This article was originally published by Christopher Carey on Cities today, the leading news platform for urban mobility and innovation reaching an international audience of city guides. For the latest updates, see Cities Today Twitter, Facebook, LinkedIn, Instagram, and Youtubeor sign up for Cities Today News.
London-based mapping company WhereIsMyTransport completed the first comprehensive overview of the traffic network in Bangkok and recorded 40,000 kilometers of data in the city in 60 days.
The company, which specializes in mapping transportation data in emerging cities around the world, employed a team of 25 locally based data collectors to travel on the Thai capital’s public transportation network – including the MRI that BTS Skytrain and bus services – as well as the wide variety of informal songthaew, minibus and riverboat routes that provide the majority of first and last mile connections.
The on-site employees collected important data on routes and tariffs, which were uploaded to the WhereIsMyTransport database at the end of each journey.
Yohnny Raich, owner of the data product at WhereIsMyTransport, said Cities Today: “We did some research before we started collecting data to see if this was already in place and we couldn’t find a comprehensive source that gave an up-to-date overview of all transit options in the city. ”[Read: How Netflix shapes mainstream culture, explained by data]
Through its research, the company found that while data on established routes such as MRT and BTS Skytrain was publicly available, there were discrepancies in the timetables for localized bus services and a marked lack of data for the wide range of informal privately operated minibuses providing services complement traditional public transport.
“I think the most interesting finding for us was the size and scale of the city’s transportation network – there are over 800 public transportation routes in Bangkok,” said Raich. “We have developed our own mobile application with which we can collect all relevant information – routes, frequencies, operating hours and approximate tariff payments, etc.”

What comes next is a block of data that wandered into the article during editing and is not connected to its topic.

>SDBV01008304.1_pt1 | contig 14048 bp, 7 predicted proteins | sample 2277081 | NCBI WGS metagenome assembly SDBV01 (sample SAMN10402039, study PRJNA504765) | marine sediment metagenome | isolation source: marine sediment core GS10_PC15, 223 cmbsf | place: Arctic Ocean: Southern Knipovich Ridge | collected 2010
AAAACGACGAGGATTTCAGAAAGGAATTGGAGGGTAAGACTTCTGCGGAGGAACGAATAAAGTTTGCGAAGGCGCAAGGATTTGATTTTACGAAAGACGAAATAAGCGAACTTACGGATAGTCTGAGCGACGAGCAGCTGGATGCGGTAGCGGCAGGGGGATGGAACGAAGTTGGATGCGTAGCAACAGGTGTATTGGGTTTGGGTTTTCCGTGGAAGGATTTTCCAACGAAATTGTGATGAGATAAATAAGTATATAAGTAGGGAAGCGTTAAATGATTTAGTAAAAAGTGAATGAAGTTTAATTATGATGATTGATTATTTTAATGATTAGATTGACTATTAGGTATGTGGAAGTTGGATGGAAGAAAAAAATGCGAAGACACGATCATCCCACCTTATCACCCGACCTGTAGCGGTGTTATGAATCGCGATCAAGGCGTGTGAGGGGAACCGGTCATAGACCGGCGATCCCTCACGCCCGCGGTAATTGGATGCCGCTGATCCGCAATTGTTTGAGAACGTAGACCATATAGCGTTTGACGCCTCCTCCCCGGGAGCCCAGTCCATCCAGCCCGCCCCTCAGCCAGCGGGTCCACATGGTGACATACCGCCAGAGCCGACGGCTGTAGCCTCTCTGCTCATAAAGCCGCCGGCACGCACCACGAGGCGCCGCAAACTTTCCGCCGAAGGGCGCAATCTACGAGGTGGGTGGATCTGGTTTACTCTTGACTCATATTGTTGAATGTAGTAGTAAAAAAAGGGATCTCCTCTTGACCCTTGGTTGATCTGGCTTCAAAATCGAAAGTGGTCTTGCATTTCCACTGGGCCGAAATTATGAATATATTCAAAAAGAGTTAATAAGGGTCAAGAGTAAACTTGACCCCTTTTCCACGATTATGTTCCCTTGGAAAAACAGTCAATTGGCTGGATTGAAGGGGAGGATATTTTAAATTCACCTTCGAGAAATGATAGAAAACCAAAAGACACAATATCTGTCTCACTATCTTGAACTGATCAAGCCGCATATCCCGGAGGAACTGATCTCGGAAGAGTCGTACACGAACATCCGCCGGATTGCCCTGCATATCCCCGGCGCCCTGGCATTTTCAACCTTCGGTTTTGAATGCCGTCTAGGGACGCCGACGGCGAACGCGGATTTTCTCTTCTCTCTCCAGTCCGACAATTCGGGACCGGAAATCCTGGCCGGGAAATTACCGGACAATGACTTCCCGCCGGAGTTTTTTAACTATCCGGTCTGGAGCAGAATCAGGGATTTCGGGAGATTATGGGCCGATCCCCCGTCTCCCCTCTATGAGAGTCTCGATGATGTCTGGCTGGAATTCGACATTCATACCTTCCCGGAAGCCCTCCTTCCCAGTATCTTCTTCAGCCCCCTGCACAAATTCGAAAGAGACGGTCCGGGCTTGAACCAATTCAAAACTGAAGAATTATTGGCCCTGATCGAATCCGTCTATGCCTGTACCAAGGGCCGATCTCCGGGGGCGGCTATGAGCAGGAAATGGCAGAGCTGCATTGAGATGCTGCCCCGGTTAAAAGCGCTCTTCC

The data collected from the Bangkok project can be licensed by organizations for a fee. Past clients include the World Bank, which used WhereIsMyTransport data to help assess urban accessibility in several African cities.
Mapping emerging cities
In February, WhereIsMyTransport raised $ 7.5 million in a Series A funding round, with investments from companies such as Google and Toyota Tsusho Corporation (TTC).
The startup began mapping cities in Africa in 2015 before expanding to India, Southeast Asia and Latin America.
It is currently focused on bridging the information gap on informal modes of transport such as minibuses and rickshaws, which make up a large proportion of urban travel in developing cities around the world.
After Mexico City and Dhaka, Bangkok is the third up-and-coming “megacity” in which IsMyTransport has mapped. The company plans to be the first mapping operator to collect a complete dataset on formal and informal public transport in the 30 largest cities in developing countries by 2023.
“Generating and maintaining this mobility data is a fundamental first step in transforming the public transport experience for hundreds of millions of people and thus transforming the social, cultural and economic landscape of these cities,” said Devin de Vries, CEO. WhereIsMyTransport.
“We are recruiting large local teams, training them to use our proprietary suite of tools, and working with them to collect data on public networks that they know better than anyone. This collaborative method means that we uncover every nuance in these unique, native tools of transportation systems. “
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Published on January 19, 2021 – 16:30 UTC